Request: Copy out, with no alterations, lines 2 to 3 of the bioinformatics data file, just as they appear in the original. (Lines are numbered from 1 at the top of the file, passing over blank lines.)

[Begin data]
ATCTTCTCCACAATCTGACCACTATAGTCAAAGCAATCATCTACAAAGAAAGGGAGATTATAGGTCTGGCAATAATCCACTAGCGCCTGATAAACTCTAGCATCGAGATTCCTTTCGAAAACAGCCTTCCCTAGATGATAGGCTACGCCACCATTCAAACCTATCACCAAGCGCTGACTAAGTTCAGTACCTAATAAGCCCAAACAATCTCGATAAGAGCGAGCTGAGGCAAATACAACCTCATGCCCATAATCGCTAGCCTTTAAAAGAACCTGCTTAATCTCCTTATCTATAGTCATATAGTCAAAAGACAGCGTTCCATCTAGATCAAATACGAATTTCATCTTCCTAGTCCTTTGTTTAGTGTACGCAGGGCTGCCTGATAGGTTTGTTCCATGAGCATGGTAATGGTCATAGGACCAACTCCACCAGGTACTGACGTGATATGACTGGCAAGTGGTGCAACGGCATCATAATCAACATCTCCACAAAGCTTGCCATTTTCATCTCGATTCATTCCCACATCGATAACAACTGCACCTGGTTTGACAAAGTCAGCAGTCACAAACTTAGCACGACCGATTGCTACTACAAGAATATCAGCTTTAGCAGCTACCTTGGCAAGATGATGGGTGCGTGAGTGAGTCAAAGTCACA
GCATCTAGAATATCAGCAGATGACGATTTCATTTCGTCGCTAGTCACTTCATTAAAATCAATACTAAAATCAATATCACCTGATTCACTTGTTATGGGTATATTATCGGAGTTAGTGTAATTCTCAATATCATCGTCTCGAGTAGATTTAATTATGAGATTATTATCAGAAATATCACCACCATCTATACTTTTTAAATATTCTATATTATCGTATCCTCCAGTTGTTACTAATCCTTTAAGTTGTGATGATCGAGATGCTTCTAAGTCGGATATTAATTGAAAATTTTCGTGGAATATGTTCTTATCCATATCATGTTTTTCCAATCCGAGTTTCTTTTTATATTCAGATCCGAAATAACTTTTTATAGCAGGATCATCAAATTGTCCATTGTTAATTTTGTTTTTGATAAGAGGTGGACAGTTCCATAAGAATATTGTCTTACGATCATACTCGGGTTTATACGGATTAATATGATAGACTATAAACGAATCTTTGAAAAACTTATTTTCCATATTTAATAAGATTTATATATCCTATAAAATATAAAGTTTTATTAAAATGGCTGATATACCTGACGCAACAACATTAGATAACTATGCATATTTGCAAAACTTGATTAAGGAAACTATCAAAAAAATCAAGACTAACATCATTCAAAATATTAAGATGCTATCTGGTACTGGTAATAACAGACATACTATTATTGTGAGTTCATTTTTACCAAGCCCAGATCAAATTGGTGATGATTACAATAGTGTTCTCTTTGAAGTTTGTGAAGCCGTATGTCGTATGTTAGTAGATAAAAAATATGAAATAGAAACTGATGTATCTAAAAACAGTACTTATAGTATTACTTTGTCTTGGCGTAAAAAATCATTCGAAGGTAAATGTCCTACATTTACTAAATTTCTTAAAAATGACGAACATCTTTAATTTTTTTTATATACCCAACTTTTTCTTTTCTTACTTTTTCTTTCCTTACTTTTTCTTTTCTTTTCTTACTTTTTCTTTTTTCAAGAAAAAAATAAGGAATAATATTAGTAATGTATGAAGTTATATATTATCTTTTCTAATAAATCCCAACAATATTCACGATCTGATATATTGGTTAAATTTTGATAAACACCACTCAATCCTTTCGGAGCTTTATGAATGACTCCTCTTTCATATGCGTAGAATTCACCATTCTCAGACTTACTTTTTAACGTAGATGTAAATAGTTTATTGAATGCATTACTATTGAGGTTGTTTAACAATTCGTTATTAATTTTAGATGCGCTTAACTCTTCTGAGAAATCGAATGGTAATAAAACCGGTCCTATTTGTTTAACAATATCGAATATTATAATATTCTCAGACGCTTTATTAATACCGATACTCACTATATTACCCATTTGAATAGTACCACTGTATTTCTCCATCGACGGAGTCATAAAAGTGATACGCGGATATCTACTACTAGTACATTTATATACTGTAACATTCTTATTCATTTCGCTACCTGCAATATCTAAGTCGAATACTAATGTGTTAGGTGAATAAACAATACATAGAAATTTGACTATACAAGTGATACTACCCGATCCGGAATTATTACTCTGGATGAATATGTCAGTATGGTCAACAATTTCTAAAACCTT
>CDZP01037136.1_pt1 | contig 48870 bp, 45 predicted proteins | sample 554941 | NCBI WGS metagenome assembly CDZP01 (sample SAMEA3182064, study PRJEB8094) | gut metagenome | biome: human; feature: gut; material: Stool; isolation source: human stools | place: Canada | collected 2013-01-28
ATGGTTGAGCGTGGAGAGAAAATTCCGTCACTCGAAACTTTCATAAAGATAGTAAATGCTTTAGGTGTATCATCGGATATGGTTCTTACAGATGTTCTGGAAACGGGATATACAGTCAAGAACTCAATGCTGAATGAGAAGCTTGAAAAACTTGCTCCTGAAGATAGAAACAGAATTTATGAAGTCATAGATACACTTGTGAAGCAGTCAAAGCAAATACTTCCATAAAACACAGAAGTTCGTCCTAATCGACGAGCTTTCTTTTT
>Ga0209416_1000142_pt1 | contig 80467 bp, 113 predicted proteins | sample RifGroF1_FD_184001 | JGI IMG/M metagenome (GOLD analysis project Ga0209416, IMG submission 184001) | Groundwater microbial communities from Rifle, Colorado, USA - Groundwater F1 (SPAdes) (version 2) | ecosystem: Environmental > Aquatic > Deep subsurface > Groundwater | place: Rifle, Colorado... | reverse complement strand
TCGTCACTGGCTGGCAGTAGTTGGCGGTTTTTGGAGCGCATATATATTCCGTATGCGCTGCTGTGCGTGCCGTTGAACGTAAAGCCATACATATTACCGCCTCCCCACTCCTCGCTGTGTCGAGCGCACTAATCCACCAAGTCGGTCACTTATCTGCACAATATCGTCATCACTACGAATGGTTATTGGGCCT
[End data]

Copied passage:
GCATCTAGAATATCAGCAGATGACGATTTCATTTCGTCGCTAGTCACTTCATTAAAATCAATACTAAAATCAATATCACCTGATTCACTTGTTATGGGTATATTATCGGAGTTAGTGTAATTCTCAATATCATCGTCTCGAGTAGATTTAATTATGAGATTATTATCAGAAATATCACCACCATCTATACTTTTTAAATATTCTATATTATCGTATCCTCCAGTTGTTACTAATCCTTTAAGTTGTGATGATCGAGATGCTTCTAAGTCGGATATTAATTGAAAATTTTCGTGGAATATGTTCTTATCCATATCATGTTTTTCCAATCCGAGTTTCTTTTTATATTCAGATCCGAAATAACTTTTTATAGCAGGATCATCAAATTGTCCATTGTTAATTTTGTTTTTGATAAGAGGTGGACAGTTCCATAAGAATATTGTCTTACGATCATACTCGGGTTTATACGGATTAATATGATAGACTATAAACGAATCTTTGAAAAACTTATTTTCCATATTTAATAAGATTTATATATCCTATAAAATATAAAGTTTTATTAAAATGGCTGATATACCTGACGCAACAACATTAGATAACTATGCATATTTGCAAAACTTGATTAAGGAAACTATCAAAAAAATCAAGACTAACATCATTCAAAATATTAAGATGCTATCTGGTACTGGTAATAACAGACATACTATTATTGTGAGTTCATTTTTACCAAGCCCAGATCAAATTGGTGATGATTACAATAGTGTTCTCTTTGAAGTTTGTGAAGCCGTATGTCGTATGTTAGTAGATAAAAAATATGAAATAGAAACTGATGTATCTAAAAACAGTACTTATAGTATTACTTTGTCTTGGCGTAAAAAATCATTCGAAGGTAAATGTCCTACATTTACTAAATTTCTTAAAAATGACGAACATCTTTAATTTTTTTTATATACCCAACTTTTTCTTTTCTTACTTTTTCTTTCCTTACTTTTTCTTTTCTTTTCTTACTTTTTCTTTTTTCAAGAAAAAAATAAGGAATAATATTAGTAATGTATGAAGTTATATATTATCTTTTCTAATAAATCCCAACAATATTCACGATCTGATATATTGGTTAAATTTTGATAAACACCACTCAATCCTTTCGGAGCTTTATGAATGACTCCTCTTTCATATGCGTAGAATTCACCATTCTCAGACTTACTTTTTAACGTAGATGTAAATAGTTTATTGAATGCATTACTATTGAGGTTGTTTAACAATTCGTTATTAATTTTAGATGCGCTTAACTCTTCTGAGAAATCGAATGGTAATAAAACCGGTCCTATTTGTTTAACAATATCGAATATTATAATATTCTCAGACGCTTTATTAATACCGATACTCACTATATTACCCATTTGAATAGTACCACTGTATTTCTCCATCGACGGAGTCATAAAAGTGATACGCGGATATCTACTACTAGTACATTTATATACTGTAACATTCTTATTCATTTCGCTACCTGCAATATCTAAGTCGAATACTAATGTGTTAGGTGAATAAACAATACATAGAAATTTGACTATACAAGTGATACTACCCGATCCGGAATTATTACTCTGGATGAATATGTCAGTATGGTCAACAATTTCTAAAACCTT
>CDZP01037136.1_pt1 | contig 48870 bp, 45 predicted proteins | sample 554941 | NCBI WGS metagenome assembly CDZP01 (sample SAMEA3182064, study PRJEB8094) | gut metagenome | biome: human; feature: gut; material: Stool; isolation source: human stools | place: Canada | collected 2013-01-28